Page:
Lithuania's instruments are quite similar to those of its Baltic neighbors and also bear some resemblance to those of the Slavic and Germanic peoples. They are quite uniform throughout Lithuania with the notable exception of northeastern Aukstaitija. Lithuanian folk instruments can be classified into four groups: string, wind, percussion and idiophonic.
Kankles are the oldest and most archaic of Lithuanian string instruments. They were thought to be associated with death. Lithuanians believed that in order to make sonorous kankles, the wood from which they were crafted had to be cut from a mature forest on the day that a loved one died. As the household mourned, the wood acquired depth and soul. Playing kankles was very much like meditating and was thought to protect the musician from death, disease and accidents. In general, only men played kankles and crafted their own instruments. In order to pass on old traditions, they explained the secrets of kankles crafting and playing to younger generations.
The body of the kankles has a trapezoidal form and is carved from a single piece of linden, maple, ash or alder wood. The instrument's wider end is cut diagonally. A fir wood top decorated with four-pointed, five-pointed or six-pointed stars and other patterns is fastened to the body. A metal bar to which metal or catgut strings are anchored was set in the narrow end. Wooden pegs fitted in the wide end regulate the tension of the strings whose number varies from five to twelve.
Kankles were played using the fingers or a wooden pick. They could be classified into three types according to number of strings, playing technique and repertoire: northeastern Aukstaitija (type I), western Aukstaitija and Zemaitija (II) or Suvalkija (III).
Another ancient Lithuanian string instrument, the pusline, is made from a tree branch bowed by a catgut or waxed string. A dried, inflated pig's bladder containing a handful of dried peas is fitted between the branch and string. A bow is then drawn across the string to produce a bass sound.
There existed an astonishing array of wind instruments in Lithuania. Shepherds often played whistles, svilpas (simple flutes) and birch bark strips. The lamzdelis is an instrument similar to a recorder made of wood or bark. It has three to six sound regulating apertures. Lamzdeliai were used by shepherds to play intricate melodies called tirliavimai, raliavimai, ridavimai or to play folk songs or dances.
Lithuanian reed instruments include the sekminiu ragelis and birbynes (reed-pipes) made of straw, wood or bark. The goathorn was an instrument popular among herdsmen. A man who played this instrument was held in high regard. Its repertoire was very diverse including tirliavimai melodies, folk songs, marches and dances.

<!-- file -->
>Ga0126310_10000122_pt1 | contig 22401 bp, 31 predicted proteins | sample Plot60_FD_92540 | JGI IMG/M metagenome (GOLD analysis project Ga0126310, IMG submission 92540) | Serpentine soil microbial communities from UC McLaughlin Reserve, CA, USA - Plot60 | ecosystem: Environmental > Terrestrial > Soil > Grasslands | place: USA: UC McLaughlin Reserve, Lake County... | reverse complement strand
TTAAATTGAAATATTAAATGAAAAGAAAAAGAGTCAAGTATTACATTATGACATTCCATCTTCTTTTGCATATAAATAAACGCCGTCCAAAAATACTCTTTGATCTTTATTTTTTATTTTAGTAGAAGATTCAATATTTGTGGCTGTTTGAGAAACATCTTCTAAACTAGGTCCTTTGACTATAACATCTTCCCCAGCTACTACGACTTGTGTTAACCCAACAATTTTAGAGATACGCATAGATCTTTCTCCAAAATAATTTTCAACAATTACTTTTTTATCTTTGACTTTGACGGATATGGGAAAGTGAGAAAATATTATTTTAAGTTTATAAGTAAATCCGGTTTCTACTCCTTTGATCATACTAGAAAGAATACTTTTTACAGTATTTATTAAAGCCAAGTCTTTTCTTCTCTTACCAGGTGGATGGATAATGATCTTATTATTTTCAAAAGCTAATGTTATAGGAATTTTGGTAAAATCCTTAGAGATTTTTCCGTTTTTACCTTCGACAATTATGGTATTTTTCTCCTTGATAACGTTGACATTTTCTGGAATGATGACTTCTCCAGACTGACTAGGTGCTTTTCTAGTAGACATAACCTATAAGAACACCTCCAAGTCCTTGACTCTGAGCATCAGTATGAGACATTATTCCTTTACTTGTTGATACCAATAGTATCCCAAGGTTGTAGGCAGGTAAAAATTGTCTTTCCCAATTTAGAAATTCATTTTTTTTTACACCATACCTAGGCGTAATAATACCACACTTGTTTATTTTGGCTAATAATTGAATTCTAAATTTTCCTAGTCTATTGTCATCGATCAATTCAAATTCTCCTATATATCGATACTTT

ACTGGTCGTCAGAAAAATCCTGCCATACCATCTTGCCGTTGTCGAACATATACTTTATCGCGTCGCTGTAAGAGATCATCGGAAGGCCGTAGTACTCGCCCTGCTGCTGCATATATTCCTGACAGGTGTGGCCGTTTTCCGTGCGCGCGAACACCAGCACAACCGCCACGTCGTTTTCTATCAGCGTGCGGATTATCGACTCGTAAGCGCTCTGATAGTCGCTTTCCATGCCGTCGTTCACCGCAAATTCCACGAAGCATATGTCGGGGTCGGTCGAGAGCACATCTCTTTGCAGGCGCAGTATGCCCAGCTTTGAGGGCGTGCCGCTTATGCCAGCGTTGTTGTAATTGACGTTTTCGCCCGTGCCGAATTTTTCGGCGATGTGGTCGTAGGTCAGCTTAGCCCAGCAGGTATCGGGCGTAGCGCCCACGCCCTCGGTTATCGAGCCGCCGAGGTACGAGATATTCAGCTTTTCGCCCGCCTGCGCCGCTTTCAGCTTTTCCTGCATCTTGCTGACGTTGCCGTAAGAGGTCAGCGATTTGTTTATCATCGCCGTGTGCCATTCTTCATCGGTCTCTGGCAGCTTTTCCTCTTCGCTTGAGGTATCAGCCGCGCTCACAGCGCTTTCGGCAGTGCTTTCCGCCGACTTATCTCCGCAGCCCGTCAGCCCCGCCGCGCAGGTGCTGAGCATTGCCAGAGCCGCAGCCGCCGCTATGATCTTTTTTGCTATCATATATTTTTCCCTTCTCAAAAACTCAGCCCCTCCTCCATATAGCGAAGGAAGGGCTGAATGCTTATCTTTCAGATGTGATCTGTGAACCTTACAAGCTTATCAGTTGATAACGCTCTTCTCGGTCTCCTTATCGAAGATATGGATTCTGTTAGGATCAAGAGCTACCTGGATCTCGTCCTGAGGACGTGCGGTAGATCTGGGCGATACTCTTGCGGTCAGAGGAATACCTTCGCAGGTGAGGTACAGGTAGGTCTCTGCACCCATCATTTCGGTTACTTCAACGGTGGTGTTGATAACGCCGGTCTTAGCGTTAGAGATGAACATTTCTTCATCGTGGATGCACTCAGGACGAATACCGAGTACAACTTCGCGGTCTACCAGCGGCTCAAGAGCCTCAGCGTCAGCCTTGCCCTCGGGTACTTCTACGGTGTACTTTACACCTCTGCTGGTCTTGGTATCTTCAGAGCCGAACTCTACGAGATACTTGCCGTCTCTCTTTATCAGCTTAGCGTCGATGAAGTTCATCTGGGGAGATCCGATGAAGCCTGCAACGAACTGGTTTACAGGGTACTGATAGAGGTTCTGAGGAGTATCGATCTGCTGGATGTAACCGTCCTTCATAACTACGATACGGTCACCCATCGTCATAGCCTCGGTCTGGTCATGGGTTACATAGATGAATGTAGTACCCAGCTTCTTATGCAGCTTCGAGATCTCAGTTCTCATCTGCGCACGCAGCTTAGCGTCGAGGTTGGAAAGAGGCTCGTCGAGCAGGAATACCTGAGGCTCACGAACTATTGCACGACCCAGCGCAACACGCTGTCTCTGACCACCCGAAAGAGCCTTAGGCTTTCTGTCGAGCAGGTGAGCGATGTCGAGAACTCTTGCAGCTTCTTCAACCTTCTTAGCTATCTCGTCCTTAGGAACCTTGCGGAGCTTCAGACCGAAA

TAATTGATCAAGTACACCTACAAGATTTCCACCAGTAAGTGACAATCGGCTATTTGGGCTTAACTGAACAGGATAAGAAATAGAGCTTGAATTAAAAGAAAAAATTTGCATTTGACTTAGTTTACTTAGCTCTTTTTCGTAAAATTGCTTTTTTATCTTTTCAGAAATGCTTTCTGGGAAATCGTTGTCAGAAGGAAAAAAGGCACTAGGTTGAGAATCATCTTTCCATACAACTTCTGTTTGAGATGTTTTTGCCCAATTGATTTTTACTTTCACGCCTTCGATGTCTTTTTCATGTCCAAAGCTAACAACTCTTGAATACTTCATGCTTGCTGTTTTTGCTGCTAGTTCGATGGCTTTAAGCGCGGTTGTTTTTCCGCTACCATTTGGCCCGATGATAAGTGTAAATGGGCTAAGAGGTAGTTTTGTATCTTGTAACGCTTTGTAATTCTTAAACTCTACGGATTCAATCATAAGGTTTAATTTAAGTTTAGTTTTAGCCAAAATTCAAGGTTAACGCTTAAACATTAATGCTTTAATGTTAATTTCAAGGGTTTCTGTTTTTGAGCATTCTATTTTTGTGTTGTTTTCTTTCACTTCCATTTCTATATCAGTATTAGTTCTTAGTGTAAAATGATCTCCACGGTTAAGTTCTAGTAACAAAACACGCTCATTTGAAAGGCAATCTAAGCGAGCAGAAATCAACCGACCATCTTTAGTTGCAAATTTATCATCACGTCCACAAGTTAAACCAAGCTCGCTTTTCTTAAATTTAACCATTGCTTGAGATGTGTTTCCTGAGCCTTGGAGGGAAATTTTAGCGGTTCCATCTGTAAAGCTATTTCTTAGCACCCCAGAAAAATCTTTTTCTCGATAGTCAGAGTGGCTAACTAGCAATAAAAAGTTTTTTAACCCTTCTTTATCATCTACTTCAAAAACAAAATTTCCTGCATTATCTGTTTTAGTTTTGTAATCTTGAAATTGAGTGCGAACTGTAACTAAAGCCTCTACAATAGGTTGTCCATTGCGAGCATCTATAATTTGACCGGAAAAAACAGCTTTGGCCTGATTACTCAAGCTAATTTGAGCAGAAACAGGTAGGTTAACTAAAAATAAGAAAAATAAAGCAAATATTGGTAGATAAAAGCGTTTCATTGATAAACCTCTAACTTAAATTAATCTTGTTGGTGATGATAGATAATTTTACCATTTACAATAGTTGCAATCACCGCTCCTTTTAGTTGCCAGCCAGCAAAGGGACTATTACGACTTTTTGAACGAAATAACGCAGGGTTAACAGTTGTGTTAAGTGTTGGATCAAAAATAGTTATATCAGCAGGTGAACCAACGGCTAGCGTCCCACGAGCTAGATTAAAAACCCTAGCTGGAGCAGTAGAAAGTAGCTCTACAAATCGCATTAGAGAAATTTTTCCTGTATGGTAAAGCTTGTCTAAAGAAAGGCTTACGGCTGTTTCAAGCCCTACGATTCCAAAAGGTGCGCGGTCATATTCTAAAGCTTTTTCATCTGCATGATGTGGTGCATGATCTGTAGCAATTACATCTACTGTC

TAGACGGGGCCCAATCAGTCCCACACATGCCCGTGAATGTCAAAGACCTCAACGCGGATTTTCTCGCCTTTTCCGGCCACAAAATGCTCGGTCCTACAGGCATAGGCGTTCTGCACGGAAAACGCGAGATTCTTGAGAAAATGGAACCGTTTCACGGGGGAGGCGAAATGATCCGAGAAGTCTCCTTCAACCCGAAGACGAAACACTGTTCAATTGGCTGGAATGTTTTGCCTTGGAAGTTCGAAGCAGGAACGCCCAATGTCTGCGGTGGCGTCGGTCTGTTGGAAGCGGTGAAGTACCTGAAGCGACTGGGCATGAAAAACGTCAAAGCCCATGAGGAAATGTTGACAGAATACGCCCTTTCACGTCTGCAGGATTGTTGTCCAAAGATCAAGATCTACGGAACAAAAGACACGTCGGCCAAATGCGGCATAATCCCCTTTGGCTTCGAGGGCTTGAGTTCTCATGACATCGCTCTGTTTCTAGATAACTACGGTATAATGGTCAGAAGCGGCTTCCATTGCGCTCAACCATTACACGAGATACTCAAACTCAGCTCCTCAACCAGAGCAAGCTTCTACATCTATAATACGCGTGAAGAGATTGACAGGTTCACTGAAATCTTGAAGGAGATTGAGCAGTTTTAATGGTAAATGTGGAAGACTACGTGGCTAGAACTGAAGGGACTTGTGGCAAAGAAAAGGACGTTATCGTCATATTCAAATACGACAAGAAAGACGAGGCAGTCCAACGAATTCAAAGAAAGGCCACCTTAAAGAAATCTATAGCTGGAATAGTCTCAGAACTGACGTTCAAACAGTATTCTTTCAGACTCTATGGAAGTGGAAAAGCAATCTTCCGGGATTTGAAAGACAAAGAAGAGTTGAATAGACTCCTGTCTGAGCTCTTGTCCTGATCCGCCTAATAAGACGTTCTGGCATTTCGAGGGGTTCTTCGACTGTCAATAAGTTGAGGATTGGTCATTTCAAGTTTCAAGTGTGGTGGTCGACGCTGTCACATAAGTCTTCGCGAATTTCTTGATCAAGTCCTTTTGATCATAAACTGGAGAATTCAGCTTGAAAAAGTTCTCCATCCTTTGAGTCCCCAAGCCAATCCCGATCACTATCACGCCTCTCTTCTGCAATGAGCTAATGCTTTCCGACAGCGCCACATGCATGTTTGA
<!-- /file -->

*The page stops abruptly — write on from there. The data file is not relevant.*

The herdsman's horn is made from wood or wrapped bark. It was a signaling instrument used to help drive animals and to announce milking times. Some skillful herdsmen were able to play folk songs and dance melodies using this instrument.
Skuduciai, ragai and daudytes occupied a unique niche among Lithuanian wind instruments. They were found only in northeastern Aukstaitija and are described in the section dealing with that region.
The most popular percussion instrument in Lithuania was the drum. It was used to convey news, to invite people to gatherings, at burials, and later to accompany dances. Smaller drums with goat or dog hide covering one end were also popular. These were beat with the hands or with a stick.
Idiophonic instruments also conveyed messages. Tabalas consisted of one to three boards hung from trees, granary or bathhouse walls. Rhythmical signals beat on these devices announced herding times, emergencies and village gatherings. The dzingulis was used by wedding announcer to summon the guests. This instrument consisted of a one or two-forked branch decorated with rue sprigs and ribbons upon which bells were hung. It was struck on the floor to produce sound. The kleketas, terksle, and skrabalai were shepherds' instruments used to drive animals, scare birds and play games.
The bagpipe appeared in Lithuania around the 16th century and today only survives near the eastern borders. The bag was sewn from sheep or calf hide; two pipes (melody and drone) and a mouthpiece were attached to it. The bagpipe enlivened weddings and tavern festivities.
Other popular imported instruments include the Jew's harp, the dulcimer and the fiddle. Around the 19th century, drums with cymbols and the basetle became popular. The latter instrument is similar to a contrabass in form, but with only three strings.
The late 19th century heralded the appearance of new varieties of accordions in Lithuania: with one row of keys, two rowed German accordions, bandonions, concertinas, Petersburg accordions and harmonicas. Mandolins, balalaikas, guitars, clarinets and cornets appeared in the 20th century.
Folk music ensembles had long been popular in Lithuania. They sometimes consisted of a single instrumental type and sometimes of several. Mixed ensembles appeared in historical records as early as the 16th century. Village folk music ensembles were divided into two historical categories: old (before the early 19th century) and new (after the mid 19th century). Old groups performed using archaic musical instruments, such as kankles, lamzdeliai, birbynes. Fiddles were used as well. New groups replaced many of the archaic instruments with imported ones, such as accordions, clarinets and cornets. Village ensembles of different ethnographic regions varied.
"LITHUANIAN ROOTS", Edited by Rytis Ambrazevicius